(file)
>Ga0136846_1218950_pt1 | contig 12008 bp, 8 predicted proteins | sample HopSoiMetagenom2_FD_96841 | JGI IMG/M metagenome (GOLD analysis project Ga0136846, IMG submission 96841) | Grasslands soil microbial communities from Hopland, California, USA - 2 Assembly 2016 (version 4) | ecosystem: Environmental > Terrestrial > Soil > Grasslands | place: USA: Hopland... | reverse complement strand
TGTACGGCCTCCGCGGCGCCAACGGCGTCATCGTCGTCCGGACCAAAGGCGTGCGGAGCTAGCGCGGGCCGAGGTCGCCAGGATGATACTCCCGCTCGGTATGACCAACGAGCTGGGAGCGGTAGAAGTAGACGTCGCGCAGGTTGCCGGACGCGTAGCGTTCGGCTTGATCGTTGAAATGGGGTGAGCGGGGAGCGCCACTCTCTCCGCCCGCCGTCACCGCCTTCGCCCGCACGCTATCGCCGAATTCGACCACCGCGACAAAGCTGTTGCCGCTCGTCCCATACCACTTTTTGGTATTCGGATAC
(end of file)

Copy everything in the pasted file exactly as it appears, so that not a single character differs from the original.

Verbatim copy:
>Ga0136846_1218950_pt1 | contig 12008 bp, 8 predicted proteins | sample HopSoiMetagenom2_FD_96841 | JGI IMG/M metagenome (GOLD analysis project Ga0136846, IMG submission 96841) | Grasslands soil microbial communities from Hopland, California, USA - 2 Assembly 2016 (version 4) | ecosystem: Environmental > Terrestrial > Soil > Grasslands | place: USA: Hopland... | reverse complement strand
TGTACGGCCTCCGCGGCGCCAACGGCGTCATCGTCGTCCGGACCAAAGGCGTGCGGAGCTAGCGCGGGCCGAGGTCGCCAGGATGATACTCCCGCTCGGTATGACCAACGAGCTGGGAGCGGTAGAAGTAGACGTCGCGCAGGTTGCCGGACGCGTAGCGTTCGGCTTGATCGTTGAAATGGGGTGAGCGGGGAGCGCCACTCTCTCCGCCCGCCGTCACCGCCTTCGCCCGCACGCTATCGCCGAATTCGACCACCGCGACAAAGCTGTTGCCGCTCGTCCCATACCACTTTTTGGTATTCGGATAC